When President Obama rejected advisers' recommendations on Afghan troops and insisted they be retooled with exit strategies, he had the war's long-term financial costs in mind, an insider tells the New York Times. While military strategy gets the headlines, the financial constraints also are weighing heavily. Some specfics:
- Gen. McChyrstal's preferred option of adding 40,000 troops would cost $40 billion to $54 billion per year.
- Even going with a lesser number of say 30,000 troops would wipe out the $26 billion to be saved next year when US troops leave Iraq.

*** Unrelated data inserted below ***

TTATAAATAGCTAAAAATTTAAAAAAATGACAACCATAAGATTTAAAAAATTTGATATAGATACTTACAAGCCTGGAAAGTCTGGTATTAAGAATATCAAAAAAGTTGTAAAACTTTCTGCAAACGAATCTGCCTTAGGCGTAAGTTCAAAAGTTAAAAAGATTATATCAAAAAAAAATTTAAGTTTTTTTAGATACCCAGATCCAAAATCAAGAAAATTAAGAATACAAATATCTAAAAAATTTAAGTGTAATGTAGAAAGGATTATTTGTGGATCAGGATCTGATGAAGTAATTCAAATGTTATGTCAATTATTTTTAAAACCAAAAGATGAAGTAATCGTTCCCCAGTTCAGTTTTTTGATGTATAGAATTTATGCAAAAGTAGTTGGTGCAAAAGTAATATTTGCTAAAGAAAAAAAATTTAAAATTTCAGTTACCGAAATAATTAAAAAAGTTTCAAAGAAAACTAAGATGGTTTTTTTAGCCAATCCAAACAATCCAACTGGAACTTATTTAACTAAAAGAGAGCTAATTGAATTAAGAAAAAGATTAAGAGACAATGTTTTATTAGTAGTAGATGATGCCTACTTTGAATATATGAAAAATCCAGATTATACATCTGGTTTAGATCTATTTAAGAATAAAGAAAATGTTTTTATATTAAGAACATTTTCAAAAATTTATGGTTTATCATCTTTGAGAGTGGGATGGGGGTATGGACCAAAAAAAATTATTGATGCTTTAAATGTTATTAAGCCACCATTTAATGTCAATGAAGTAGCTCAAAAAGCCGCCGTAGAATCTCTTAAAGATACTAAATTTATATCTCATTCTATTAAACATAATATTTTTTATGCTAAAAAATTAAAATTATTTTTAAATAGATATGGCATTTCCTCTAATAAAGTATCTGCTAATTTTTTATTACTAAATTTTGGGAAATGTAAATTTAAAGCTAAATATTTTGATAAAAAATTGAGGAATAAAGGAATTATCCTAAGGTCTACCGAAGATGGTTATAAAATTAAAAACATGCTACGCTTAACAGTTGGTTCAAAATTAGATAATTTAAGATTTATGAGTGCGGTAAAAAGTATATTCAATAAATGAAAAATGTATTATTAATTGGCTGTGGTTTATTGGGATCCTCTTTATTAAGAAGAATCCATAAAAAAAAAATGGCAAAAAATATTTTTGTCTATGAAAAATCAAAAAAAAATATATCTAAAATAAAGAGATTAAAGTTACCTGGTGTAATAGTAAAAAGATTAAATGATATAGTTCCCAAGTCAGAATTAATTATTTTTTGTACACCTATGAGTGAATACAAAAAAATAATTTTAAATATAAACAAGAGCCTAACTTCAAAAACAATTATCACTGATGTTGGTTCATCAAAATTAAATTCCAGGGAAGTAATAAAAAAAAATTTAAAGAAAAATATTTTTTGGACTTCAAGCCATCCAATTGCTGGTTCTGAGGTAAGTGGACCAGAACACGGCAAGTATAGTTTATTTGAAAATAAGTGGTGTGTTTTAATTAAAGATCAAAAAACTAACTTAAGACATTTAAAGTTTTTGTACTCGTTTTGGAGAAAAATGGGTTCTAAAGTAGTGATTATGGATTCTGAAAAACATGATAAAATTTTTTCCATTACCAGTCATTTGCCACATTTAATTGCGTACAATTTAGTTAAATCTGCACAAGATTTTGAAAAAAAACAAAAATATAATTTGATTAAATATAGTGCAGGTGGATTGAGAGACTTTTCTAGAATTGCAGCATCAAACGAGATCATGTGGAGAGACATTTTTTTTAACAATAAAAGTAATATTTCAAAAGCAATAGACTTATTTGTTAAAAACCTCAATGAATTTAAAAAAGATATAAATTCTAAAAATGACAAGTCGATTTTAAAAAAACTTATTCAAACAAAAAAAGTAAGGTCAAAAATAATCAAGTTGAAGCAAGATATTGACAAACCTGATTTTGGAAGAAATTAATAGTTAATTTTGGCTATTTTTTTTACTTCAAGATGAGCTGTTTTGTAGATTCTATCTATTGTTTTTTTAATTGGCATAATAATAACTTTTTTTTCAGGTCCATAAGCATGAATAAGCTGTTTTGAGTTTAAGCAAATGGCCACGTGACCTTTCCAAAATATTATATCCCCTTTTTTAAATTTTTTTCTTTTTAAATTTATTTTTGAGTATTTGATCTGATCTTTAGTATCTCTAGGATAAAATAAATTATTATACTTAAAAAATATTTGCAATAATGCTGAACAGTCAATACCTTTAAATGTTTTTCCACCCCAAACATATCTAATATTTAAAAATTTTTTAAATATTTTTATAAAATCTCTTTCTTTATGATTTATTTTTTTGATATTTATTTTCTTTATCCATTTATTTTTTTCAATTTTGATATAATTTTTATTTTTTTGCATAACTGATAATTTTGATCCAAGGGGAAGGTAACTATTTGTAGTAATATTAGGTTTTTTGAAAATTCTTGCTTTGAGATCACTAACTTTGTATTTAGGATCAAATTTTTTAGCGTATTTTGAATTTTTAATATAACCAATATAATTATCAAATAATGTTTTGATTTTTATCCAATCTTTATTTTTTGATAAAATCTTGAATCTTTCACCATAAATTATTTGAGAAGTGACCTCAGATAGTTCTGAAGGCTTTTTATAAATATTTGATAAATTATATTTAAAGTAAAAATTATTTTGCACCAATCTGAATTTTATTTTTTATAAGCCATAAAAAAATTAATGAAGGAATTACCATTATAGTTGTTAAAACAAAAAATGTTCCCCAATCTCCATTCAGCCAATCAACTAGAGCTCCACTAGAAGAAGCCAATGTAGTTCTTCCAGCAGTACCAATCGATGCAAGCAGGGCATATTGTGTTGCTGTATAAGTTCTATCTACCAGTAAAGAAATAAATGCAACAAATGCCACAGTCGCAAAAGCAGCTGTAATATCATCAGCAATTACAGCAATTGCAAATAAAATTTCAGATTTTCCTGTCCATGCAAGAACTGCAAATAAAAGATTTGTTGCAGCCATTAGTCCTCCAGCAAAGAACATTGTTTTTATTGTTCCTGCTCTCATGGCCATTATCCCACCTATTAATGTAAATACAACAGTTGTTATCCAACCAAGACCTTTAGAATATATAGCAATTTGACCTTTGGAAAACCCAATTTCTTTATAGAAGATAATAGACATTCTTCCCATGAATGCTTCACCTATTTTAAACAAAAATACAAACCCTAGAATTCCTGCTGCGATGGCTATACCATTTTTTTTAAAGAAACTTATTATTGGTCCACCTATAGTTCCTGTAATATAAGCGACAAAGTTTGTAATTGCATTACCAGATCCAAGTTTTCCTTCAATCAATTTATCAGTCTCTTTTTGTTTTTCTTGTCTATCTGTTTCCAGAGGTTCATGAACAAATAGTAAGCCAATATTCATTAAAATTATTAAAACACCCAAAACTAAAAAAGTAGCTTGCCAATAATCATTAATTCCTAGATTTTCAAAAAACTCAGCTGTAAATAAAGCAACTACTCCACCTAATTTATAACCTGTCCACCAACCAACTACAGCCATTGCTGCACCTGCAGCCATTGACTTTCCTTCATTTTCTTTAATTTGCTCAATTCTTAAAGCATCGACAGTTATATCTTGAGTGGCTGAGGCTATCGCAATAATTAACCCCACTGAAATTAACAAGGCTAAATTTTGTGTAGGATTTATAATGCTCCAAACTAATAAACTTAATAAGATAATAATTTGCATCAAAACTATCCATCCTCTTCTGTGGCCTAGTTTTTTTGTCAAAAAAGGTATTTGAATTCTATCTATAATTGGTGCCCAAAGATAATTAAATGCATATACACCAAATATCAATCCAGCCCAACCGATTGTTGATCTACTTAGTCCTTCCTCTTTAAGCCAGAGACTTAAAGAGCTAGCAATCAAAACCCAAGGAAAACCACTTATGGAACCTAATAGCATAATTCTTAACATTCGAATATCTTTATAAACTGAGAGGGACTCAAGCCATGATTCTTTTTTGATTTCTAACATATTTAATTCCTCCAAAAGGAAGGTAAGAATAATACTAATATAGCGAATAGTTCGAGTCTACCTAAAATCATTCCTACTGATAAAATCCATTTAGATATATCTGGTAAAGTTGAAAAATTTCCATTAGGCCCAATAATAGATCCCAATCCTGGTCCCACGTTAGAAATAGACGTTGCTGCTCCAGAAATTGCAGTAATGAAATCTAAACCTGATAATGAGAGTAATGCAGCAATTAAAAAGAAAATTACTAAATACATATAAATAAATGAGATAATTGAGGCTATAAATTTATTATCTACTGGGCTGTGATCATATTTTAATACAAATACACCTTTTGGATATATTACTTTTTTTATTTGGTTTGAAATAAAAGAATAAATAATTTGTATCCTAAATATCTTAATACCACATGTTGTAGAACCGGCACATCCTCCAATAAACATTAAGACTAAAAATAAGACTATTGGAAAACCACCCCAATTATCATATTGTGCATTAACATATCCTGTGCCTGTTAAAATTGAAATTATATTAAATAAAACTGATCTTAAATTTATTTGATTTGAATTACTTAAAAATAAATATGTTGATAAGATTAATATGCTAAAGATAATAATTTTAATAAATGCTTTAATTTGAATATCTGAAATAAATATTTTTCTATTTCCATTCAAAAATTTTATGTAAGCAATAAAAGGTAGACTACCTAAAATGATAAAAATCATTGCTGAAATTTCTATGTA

- Figure a rough baseline of $1 million per soldier per year. That's up from an estimate of $390,000 in 2006, largely because of the unique challenges posed by Afghanistan. Mountainous terrain can result in a $400 gallon of fuel.
- A troop increase could push the overall military budget to as high as $734 billion, a politically dicey prospect for Obama. The Bush team's peak was $667 billion.